McGargle was at his stool alongside Teddy Farrell and Hal Schmidt, and the men greeted their old crony with the customary dose of banter. “Hey, there he is, Teddy! You don't want to cross that one—he'll do a flamenco dance on your damn head!” McGargle kidded. “Who? This guy here? He's a cream puff I hear,” added Farrell. “There they are—the three stooges,” Bud returned. Now they noticed the boy at his side and the raillery was momentarily silenced. The drinking men vaguely remembered hearing about Bud having a kid, but certainly never expected to meet him. Bud introduced them to Joey and told them about the pancake breakfast and the clinic with Tresh. Joey showed them his signed ball. “So we have another Yankees fan among us,” Schmidt began. “They win too much cause they get all the best players, Joey. Do you want to root for the team that is supposed to win all the time? What fun is that? Now the Mets—there's a team that could use a new rooter like you. An underdog club if there ever was one.”

“The Mets!” Joey shot back incredulously. “They stink!”

The men laughed. “Joey, anyone who roots for another team besides the Yankees usually roots for the Yankees to lose every game,” Bud explained. “They envy the Yankees. Like Hal, who is a Mets fan. They can't help it, so Yankee fans have to feel sorry for them.”

“I don't feel sorry for them. Their dumb enough to root for the Mets,” the boy stated to more of their laughter.

“You tell him, Joey,” Farrell said. “These guys are still mad their old teams left them and are winning and they're stuck with the lousy Mets. I told 'em to just pull for the Yanks like you and me, but they can't do it. National Leaguers, you know.”

Joey looked at McGargle and Schmidt a moment, then turned to his father and Farrell. “Who were their old teams?”

“The Giants and the Brooklyn Dodgers,” Bud said. “There used to be three teams around here, Joey. They moved to California.” Bud thought of Claire and her brother, a cold wave moving through him. The West Coast destination resounded with the boy as well. “I would never root for them cause I hate California,” he proclaimed.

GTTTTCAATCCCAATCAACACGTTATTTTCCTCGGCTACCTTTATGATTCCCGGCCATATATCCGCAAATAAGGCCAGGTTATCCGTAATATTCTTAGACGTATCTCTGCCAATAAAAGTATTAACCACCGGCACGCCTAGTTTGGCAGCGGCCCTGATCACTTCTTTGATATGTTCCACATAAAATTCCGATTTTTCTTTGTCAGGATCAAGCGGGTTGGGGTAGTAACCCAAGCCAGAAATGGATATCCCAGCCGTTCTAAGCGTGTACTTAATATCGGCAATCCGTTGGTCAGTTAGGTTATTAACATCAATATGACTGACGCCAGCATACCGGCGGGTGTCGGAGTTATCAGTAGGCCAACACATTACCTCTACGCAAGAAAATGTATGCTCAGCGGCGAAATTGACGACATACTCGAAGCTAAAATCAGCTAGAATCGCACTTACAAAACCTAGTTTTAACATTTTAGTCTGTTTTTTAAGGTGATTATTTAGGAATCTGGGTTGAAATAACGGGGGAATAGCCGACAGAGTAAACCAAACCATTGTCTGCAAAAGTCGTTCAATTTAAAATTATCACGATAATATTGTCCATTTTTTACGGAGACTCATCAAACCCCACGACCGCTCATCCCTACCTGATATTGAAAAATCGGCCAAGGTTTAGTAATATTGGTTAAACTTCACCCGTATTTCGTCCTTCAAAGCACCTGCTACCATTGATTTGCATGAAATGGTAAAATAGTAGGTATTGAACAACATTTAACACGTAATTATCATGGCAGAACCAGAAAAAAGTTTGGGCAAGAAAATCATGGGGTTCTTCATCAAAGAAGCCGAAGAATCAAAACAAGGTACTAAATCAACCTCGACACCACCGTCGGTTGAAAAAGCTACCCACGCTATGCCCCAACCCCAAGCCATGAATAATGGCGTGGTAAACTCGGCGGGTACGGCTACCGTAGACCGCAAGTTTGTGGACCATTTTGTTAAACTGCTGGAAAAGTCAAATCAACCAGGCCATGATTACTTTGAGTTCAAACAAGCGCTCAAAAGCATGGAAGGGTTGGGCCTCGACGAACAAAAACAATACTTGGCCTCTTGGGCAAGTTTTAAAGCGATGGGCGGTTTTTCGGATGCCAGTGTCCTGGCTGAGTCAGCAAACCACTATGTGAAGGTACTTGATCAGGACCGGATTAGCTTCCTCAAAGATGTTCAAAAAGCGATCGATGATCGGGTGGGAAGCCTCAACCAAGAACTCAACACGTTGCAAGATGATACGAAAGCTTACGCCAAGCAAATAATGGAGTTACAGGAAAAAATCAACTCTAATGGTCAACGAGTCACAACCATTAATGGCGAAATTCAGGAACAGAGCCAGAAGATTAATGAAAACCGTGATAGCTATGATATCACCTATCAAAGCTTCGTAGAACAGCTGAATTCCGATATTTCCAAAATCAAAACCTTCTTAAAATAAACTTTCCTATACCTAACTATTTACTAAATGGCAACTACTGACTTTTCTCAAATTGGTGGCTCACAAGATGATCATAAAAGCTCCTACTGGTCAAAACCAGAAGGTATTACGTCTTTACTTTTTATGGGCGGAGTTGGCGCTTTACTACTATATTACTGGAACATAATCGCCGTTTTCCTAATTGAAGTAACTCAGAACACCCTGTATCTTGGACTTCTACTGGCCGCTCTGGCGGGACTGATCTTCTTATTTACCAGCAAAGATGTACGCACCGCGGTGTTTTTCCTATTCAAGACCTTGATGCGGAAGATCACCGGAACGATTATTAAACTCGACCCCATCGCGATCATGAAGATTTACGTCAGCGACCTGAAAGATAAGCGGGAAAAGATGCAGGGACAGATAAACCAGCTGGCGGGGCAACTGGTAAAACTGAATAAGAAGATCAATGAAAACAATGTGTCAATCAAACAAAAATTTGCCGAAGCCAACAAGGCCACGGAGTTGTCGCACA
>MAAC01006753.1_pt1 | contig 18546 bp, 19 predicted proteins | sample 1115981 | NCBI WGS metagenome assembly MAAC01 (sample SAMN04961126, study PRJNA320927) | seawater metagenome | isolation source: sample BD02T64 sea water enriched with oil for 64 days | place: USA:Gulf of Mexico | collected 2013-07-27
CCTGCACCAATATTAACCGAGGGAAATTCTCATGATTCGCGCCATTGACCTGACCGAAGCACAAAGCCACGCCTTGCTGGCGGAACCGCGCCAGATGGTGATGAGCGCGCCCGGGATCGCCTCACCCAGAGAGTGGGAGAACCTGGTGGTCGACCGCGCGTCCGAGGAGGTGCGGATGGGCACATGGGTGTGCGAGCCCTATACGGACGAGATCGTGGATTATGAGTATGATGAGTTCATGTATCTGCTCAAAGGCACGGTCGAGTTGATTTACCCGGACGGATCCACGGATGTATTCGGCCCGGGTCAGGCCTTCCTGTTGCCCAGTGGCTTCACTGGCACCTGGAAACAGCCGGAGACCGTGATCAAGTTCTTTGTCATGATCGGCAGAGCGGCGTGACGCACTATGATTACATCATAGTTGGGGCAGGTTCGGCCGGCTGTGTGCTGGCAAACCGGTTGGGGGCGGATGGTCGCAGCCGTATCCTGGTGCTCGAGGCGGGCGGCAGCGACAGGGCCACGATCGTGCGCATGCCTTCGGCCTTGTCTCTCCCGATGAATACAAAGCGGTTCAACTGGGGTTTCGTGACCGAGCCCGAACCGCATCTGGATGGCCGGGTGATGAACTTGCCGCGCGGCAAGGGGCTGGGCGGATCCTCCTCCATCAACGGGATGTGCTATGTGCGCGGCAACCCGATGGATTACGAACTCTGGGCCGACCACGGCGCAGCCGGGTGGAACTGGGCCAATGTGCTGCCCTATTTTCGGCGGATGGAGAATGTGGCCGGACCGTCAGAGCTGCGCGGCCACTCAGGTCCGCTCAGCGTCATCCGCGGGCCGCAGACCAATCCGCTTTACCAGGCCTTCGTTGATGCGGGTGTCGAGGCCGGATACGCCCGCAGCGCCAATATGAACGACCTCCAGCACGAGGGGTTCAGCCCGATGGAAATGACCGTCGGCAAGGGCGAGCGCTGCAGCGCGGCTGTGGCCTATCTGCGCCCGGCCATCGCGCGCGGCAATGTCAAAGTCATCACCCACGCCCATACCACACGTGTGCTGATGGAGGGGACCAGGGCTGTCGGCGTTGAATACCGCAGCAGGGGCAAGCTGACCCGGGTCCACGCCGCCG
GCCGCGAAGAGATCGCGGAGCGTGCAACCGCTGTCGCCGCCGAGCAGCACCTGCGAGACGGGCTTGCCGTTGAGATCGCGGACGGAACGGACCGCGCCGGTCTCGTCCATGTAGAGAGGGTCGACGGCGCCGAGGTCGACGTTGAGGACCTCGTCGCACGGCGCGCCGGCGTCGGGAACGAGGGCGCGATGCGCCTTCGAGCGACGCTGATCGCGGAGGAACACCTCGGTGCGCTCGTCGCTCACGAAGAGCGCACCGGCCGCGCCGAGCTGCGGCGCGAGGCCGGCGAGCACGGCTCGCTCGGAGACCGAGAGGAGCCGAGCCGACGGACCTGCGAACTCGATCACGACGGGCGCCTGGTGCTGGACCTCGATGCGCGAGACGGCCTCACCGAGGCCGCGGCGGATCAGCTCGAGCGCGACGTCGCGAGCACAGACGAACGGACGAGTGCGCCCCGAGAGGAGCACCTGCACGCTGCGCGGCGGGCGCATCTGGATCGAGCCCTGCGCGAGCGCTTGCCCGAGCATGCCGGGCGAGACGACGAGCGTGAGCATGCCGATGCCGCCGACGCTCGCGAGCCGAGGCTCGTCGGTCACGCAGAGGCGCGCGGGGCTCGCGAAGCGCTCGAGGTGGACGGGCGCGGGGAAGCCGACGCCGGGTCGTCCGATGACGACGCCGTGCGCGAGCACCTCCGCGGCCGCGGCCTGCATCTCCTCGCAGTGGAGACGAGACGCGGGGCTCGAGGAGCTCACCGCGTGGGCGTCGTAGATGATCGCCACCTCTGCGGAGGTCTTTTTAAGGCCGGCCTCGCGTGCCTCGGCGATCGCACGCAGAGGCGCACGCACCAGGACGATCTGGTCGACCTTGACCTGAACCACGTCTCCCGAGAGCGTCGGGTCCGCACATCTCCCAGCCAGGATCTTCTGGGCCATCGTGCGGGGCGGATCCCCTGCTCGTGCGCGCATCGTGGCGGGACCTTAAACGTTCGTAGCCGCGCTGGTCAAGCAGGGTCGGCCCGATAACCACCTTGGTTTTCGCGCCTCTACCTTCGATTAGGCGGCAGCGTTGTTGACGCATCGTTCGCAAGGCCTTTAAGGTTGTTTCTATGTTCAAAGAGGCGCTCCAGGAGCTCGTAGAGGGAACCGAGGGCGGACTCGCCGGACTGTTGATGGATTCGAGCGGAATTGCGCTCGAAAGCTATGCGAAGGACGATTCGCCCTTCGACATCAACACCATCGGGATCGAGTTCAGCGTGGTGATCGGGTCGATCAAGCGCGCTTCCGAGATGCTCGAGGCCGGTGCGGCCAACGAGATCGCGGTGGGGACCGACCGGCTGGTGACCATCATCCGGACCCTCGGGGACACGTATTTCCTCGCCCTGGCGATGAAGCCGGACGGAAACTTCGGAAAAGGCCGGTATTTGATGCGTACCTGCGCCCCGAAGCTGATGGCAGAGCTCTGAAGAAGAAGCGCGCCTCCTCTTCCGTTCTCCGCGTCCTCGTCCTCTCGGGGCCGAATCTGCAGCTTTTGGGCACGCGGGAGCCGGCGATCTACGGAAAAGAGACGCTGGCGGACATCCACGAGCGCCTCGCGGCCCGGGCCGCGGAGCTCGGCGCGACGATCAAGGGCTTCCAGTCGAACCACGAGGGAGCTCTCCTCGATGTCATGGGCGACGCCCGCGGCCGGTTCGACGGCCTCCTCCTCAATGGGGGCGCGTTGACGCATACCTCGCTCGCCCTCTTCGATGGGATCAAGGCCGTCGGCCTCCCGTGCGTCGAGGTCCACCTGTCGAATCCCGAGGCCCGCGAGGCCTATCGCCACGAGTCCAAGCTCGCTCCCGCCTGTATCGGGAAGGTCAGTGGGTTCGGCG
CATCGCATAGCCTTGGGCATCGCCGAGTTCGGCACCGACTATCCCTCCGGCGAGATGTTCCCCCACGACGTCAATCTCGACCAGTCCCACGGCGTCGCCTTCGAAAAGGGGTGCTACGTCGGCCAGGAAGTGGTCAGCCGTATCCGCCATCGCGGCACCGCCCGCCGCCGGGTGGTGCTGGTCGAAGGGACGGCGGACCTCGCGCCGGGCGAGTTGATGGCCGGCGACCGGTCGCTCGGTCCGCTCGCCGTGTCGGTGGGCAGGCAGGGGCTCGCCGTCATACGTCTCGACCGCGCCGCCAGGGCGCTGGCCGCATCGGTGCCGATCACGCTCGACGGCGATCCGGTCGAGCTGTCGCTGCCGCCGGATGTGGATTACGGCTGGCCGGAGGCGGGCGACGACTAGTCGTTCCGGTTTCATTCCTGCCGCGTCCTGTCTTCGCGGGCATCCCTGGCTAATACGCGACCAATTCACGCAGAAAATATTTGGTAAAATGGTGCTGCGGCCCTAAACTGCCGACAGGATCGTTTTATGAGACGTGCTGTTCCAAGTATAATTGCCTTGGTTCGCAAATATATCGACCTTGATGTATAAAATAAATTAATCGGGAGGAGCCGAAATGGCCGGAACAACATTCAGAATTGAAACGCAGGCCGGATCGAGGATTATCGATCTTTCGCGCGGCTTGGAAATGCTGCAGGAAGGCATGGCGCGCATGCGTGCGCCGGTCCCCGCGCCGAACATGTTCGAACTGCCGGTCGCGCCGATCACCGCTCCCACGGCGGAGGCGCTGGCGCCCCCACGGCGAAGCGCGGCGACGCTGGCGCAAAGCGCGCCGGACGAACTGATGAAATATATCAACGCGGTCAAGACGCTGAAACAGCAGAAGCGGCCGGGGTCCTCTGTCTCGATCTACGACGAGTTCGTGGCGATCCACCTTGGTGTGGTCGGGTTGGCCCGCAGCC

“I could not have said it better myself,” McGargle seconded. “Let's drink to that notion.”

The men bought themselves rounds, talked sports, traded barbs, and told stories. Joey drank Coca-Cola and felt proud to be included in his father's circle of friends. He played a few games of pub shuffleboard with his father, who upon his return to his stool at the bar disclosed to his pals his intention to mount a comeback in the ring. Everybody now had to buy him a drink. “They'll line up some bum for me to beat up. I'll see how it feels in there. I'm not going to think past that. One fight. We'll see. But I really want it again,” Bud was saying. He held up his mug of Ballantine and added: “I'll be saying so long to this stuff pretty soon too.”

“Hey Joey!” Farrell crowed. “You're dad here could be the light-heavyweight champion one day. What do you think of that?”

“Yep, he's going to be the champ. I know he will do it,” the boy beamed.

In such a manner hours slipped by on Bud in the Birch Tavern, and by the time he and his son finally got out of there and were in the Packard heading back to Claire's apartment it was well past eight o'clock.

Claire was furious and lit into Bud as soon a she opened the door. “Where the hell were you?! The breakfast ended like noon, Bud! I was worried sick—I can't trust you at all.” She squatted in front of Joey running her hand through his hair, asking him if he was okay.

Bud desperately tried to explain, maintaining he “ran into some of the guys, you know how it is—they'd never met Joey. He had a great time—isn't that right, Joey?”